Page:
Davis et al., 2014

Talk/Poster

Model-data synthesis of the carbon and water cycles at very high resolution in complex topography.

Kenneth Davis, Chris Duffy, David Eissenstat, Yuning Shi, Susan Brantley, Yuting He, Jason Kaye, Margot Kaye, Henry Lin, Andrew Neal, Xuan Yu, Fuqing Zhang (2014)
AmeriFlux Annual Meeting, May 4-5, 2014  

Abstract

The Susquehanna Shale Hills Critical Zone Observatory provides a test bed for studying the carbon and water cycles at very high resolution.  The observatory, encompassing the Shaver's Creek watershed, has focused primarily to date on the Shale Hills catchment, a 200x400 m2 first order watershed.  The watershed hosts multi-state observations of the water cycle including evapotranspiration using eddy covariance, soil moisture, groundwater well and sapflux networks, and stream discharge.  These data and the Penn State Integrated Hydrologic Model have been used to demonstrate a newly developed, ensemble Kalman-filter based model-data synthesis system.  This system is able to provide high-fidelity, high-resolution reanalyses of the catchment water cycle.  The observational and modeling systems at Shale Hills are being expanded to incorporate the carbon cycle.  Observations include an eddy covariance flux tower, mapping of all trees in the catchment, litterfall and leaf area index measurements, an array of dendrometer bands, and soil carbon and soil carbon dioxide measurements, all of which, save the eddy covariance tower, map spatial variability within the watershed.  The watershed clearly shows strong interactions between the carbon and water cycles, with marked differences in soil and vegetation properties on north vs. south facing slopes, and in the valley bottom vs. the slopes, swales and ridge tops.  We are embarking on an investigation of the water-carbon cycle interactions in this watershed using observations and models capable of resolving watershed carbon and water cycling down to a spatial resolution of meters and temporal resolution of minutes.  This high-resolution system will be applied both to climate impact studies and to evaluating approximations and parameterizations required for coarser-resolution, large-scale modeling of hydrology-ecosystem-atmosphere interactions.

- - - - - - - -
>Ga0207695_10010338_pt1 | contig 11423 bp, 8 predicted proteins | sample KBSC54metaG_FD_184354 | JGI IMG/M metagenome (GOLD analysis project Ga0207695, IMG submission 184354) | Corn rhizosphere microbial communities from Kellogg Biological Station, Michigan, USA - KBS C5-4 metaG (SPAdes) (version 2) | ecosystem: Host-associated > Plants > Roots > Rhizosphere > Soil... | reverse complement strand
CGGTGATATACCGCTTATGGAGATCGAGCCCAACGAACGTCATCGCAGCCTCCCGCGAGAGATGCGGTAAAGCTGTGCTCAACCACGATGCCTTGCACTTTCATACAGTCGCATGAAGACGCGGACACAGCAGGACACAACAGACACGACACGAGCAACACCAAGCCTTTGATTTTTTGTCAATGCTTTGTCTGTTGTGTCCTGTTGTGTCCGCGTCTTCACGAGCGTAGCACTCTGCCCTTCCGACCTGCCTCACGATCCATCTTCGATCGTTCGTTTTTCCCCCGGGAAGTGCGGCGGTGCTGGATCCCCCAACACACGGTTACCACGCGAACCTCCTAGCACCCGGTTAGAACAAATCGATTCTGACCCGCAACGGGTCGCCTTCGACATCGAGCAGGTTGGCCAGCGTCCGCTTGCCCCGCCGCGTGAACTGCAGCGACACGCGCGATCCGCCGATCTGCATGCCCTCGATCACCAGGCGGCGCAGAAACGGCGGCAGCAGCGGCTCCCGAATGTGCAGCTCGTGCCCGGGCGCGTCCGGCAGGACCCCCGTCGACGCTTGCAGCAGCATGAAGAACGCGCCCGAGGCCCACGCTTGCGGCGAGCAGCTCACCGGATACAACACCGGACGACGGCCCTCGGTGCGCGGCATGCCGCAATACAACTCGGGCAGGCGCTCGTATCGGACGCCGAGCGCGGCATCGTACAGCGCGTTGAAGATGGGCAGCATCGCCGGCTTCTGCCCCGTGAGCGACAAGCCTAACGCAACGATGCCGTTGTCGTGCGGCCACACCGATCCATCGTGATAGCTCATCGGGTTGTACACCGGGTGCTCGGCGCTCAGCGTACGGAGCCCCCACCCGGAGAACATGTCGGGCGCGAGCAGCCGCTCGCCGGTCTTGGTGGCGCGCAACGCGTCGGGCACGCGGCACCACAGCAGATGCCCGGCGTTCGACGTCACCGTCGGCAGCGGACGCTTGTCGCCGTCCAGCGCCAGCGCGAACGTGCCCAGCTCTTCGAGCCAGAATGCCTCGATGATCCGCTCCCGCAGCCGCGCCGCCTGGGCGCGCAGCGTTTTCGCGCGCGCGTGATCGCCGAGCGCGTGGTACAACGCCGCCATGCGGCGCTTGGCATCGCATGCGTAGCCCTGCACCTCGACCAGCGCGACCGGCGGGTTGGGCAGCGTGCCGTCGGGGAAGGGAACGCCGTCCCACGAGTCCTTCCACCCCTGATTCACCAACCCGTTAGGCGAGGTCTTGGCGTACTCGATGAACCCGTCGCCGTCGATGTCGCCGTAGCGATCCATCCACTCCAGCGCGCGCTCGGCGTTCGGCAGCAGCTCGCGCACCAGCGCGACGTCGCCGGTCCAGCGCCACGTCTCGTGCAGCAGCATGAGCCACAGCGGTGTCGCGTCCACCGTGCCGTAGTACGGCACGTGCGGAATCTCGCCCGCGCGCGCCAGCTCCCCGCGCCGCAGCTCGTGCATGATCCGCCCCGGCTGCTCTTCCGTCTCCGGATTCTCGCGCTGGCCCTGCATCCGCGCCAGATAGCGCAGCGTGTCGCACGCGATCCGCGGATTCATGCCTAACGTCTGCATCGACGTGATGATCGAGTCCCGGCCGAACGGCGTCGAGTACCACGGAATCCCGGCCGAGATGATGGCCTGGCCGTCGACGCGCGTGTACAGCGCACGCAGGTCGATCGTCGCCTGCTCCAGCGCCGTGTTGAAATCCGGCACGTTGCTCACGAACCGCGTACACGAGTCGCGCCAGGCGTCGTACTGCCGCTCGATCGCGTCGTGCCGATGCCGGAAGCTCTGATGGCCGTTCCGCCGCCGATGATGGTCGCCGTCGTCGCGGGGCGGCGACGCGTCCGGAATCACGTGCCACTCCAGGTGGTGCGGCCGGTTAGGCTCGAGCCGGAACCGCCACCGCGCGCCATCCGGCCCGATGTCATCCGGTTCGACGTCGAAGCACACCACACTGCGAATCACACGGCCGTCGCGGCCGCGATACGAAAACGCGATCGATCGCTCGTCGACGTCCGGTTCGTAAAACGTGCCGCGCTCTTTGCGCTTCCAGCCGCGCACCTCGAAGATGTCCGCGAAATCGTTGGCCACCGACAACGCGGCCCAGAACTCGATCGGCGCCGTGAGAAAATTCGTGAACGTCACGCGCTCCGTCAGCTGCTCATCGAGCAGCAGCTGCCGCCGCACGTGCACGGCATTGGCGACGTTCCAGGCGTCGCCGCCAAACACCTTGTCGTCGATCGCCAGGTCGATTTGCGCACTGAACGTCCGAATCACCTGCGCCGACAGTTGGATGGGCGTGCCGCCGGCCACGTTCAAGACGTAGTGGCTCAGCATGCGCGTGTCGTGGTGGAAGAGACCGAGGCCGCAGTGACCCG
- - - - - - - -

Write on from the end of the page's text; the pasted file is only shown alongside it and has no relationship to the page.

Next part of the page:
Acknowledgement of Project Support: This work has been supported by the National Science Foundation's Critical Zone Observatory program, the National Oceanographic and Atmospheric Administration's Hydrologic Sciences program, the Penn State Experimental Forest, and Penn State's Earth and Environmental Sciences Institute.

Citation

Kenneth Davis, Chris Duffy, David Eissenstat, Yuning Shi, Susan Brantley, Yuting He, Jason Kaye, Margot Kaye, Henry Lin, Andrew Neal, Xuan Yu, Fuqing Zhang (2014): Model-data synthesis of the carbon and water cycles at very high resolution in complex topography. AmeriFlux Annual Meeting, May 4-5, 2014.

This Paper/Book acknowledges NSF CZO grant support.